A man who was reportedly diagnosed with autism three years after receiving a measles, mumps, rubella (MMR) vaccine has evidently sued the legal team that represented him and more than 1,000 families in legal-aid funded litigation that was dropped in 2003 after research by Andrew Wakefield purportedly linking the disorder to the vaccine was discredited. According to plaintiff Matthew McCafferty’s solicitor, the group action, which cost some £15 million in legal aid, raised the hopes and expectations of the families “driven by the irresponsible media frenzy based on an unsubstantiated health scare and junk science. Not one penny in compensation was obtained for any child. The families are just now beginning to recover and take stock.” He reportedly claims that the law firm handling McCafferty’s claim missed the time limit for filing it and was unjustly enriched through legal-aid funding. McCafferty seeks damages to “include compensation, distress, expense and inconvenience of engaging in hopeless litigation.”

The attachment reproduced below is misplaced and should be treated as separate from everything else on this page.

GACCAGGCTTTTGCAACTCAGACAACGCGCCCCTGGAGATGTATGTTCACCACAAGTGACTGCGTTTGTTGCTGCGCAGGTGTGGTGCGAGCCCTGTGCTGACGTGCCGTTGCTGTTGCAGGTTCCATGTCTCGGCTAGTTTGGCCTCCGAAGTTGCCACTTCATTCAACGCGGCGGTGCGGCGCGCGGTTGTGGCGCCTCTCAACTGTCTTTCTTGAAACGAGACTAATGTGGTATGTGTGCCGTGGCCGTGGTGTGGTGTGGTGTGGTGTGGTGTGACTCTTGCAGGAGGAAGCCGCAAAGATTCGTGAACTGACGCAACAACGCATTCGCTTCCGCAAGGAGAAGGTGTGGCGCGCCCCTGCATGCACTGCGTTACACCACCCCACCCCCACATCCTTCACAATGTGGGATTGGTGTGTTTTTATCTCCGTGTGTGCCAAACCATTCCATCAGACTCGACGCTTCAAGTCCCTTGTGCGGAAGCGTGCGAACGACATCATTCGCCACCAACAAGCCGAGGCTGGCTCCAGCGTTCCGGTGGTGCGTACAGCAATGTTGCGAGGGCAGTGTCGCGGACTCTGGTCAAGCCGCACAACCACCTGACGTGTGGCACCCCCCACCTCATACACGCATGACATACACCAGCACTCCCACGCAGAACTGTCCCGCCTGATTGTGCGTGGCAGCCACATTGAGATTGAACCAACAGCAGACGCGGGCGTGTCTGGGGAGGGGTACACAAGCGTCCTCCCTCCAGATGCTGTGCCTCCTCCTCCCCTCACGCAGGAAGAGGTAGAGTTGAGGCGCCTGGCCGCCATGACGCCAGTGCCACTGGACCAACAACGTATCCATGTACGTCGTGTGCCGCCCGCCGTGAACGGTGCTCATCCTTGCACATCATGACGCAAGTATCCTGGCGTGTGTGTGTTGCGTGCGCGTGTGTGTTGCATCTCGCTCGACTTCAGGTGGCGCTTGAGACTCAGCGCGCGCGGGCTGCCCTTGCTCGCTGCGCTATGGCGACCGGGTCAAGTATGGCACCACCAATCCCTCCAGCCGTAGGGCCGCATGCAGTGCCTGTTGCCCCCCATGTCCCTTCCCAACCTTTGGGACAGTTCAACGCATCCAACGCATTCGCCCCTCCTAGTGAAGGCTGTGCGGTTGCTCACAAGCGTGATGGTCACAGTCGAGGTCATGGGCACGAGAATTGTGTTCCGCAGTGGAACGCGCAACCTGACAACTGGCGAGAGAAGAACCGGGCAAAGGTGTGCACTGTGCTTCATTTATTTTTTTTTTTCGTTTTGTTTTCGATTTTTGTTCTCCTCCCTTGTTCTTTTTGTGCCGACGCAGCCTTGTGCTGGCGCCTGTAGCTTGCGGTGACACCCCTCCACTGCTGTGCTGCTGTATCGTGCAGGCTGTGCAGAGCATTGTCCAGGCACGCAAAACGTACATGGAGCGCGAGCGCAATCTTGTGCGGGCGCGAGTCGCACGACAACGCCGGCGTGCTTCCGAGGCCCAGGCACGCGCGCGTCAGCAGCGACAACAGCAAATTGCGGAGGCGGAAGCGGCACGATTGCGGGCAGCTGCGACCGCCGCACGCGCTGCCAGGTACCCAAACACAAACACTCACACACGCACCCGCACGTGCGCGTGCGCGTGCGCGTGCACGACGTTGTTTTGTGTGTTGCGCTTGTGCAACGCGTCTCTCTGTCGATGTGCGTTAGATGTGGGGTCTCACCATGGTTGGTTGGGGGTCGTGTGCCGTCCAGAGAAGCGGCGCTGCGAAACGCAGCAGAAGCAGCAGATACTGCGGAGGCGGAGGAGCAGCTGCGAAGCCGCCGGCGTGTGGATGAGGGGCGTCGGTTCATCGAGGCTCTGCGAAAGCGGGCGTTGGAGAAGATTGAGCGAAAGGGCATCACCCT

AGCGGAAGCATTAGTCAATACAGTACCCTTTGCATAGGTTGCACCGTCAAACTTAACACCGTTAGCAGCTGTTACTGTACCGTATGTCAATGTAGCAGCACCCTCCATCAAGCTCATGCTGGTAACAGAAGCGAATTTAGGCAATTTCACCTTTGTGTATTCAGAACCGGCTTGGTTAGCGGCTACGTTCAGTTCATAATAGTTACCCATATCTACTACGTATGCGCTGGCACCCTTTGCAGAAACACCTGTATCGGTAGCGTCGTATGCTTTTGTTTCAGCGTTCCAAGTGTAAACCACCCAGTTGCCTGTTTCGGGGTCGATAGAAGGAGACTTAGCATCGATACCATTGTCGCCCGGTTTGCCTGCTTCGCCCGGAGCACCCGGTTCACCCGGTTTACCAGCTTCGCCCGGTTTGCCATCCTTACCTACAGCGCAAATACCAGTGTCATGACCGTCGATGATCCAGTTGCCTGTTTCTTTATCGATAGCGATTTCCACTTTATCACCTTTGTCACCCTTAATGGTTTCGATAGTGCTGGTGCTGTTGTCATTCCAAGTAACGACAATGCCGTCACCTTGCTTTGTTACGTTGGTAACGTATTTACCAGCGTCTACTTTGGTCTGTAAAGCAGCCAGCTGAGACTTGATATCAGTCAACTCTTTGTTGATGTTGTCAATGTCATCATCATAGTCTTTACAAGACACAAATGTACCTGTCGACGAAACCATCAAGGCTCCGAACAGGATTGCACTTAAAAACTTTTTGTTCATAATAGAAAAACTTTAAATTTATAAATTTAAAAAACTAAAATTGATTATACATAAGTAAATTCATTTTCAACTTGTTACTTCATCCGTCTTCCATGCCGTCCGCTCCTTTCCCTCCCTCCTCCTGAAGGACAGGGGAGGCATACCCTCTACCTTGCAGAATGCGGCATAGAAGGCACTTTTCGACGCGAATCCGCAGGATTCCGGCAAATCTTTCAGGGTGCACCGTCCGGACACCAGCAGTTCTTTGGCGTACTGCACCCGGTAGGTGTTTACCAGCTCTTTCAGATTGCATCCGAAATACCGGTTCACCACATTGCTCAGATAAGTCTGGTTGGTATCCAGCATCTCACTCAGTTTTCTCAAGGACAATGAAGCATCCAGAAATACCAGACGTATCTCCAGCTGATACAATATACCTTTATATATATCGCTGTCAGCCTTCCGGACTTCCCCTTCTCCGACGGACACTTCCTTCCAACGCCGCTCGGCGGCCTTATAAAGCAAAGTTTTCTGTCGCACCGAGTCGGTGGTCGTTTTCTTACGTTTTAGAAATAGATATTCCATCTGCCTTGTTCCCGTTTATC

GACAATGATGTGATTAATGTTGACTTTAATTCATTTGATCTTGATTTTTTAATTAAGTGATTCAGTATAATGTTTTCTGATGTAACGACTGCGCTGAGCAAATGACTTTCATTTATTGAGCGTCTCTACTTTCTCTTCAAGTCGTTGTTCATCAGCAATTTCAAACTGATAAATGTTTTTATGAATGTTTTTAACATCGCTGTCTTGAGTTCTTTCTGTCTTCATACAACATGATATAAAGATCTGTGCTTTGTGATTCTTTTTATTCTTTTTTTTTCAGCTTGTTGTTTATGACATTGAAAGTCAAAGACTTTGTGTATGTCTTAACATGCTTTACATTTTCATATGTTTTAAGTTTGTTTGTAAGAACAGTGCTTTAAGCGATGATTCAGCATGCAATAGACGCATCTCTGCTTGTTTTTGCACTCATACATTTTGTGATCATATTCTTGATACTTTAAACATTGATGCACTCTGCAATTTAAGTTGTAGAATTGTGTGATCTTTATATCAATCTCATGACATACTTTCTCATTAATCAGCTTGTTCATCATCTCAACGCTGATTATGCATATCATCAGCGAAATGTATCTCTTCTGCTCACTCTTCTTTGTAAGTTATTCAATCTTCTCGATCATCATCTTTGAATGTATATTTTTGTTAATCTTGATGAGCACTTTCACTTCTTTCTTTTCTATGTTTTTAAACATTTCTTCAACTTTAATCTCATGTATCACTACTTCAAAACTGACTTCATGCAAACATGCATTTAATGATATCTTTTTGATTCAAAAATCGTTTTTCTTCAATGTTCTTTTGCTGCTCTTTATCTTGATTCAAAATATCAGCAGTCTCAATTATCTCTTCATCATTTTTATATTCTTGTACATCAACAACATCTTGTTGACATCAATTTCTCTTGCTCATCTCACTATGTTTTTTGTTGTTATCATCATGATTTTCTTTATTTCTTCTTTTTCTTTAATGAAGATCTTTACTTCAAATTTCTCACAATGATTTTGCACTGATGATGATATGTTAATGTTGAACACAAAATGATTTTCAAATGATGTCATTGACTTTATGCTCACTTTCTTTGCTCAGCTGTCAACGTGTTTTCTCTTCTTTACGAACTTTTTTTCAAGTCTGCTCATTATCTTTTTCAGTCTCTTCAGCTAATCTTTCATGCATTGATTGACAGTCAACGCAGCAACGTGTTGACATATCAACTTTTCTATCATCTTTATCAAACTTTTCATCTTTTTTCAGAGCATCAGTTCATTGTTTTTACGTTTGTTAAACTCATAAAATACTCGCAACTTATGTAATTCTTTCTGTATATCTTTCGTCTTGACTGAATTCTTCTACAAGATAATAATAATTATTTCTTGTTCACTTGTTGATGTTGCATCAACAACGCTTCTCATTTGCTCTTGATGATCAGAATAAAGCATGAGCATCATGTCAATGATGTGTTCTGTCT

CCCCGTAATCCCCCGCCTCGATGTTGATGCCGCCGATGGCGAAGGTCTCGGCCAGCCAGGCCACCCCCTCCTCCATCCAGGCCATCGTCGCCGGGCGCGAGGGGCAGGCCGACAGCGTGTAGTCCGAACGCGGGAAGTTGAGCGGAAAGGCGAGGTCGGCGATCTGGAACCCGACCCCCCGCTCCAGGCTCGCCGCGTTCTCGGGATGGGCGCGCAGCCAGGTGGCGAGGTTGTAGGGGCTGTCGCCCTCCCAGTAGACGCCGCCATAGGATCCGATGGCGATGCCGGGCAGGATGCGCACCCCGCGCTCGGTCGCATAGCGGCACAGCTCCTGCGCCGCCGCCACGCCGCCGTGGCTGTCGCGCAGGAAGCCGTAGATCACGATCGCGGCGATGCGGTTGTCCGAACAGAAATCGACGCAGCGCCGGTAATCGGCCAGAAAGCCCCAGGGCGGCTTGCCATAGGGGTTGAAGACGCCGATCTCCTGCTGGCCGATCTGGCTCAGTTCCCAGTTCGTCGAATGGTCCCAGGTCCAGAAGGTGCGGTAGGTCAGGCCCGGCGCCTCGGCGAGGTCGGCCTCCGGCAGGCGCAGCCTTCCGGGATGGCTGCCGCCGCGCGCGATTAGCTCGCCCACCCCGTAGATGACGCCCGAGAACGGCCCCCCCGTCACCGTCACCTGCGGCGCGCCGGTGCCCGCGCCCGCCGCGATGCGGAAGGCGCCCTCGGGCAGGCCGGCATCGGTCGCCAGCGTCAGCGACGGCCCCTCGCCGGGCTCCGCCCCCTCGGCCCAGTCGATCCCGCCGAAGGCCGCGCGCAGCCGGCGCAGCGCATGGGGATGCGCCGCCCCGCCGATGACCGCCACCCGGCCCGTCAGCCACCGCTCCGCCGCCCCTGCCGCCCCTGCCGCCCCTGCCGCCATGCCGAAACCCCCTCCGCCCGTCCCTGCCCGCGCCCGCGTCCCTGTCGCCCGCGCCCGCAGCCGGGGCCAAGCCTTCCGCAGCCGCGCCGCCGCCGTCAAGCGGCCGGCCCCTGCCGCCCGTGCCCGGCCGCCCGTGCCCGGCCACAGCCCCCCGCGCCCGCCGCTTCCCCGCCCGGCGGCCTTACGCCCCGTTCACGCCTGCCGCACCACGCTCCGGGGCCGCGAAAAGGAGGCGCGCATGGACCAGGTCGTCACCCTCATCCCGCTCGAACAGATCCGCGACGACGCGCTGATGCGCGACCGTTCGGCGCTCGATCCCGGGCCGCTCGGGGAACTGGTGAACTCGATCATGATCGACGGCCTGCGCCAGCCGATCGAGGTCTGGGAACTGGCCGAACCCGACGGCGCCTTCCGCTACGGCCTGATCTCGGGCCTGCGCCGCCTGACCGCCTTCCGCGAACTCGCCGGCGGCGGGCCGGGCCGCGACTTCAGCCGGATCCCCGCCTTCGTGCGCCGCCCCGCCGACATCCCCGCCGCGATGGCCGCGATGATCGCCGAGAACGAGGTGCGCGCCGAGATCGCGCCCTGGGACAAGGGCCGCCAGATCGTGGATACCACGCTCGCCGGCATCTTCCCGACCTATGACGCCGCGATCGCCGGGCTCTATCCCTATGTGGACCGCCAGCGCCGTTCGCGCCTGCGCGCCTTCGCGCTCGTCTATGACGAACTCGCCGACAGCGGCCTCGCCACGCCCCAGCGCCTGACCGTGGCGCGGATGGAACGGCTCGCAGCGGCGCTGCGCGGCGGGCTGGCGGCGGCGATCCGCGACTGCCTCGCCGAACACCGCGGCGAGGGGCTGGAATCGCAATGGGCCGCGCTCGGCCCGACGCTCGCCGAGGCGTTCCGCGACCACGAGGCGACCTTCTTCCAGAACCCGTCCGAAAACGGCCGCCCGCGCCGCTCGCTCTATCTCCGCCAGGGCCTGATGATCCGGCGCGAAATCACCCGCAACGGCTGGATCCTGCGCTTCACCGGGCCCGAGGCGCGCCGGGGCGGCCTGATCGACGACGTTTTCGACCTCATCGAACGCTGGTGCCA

According to a news source, the London-based firm sued by McCafferty has issued a statement denying any wrongdoing, noting that when it began investigating the case “there was a strongly held belief that MMR caused autism in some children. A link between the vaccine and autism was strongly asserted by the families and Dr [Andrew] Wakefield and in view of the large number of cases and the seriousness of the condition, it was appropriate for investigations to be carried out. The legal aid board [was] happy to fund these investigations.” See The Guardian, June 26, 2014; The Law Society Gazette, June 27, 2014.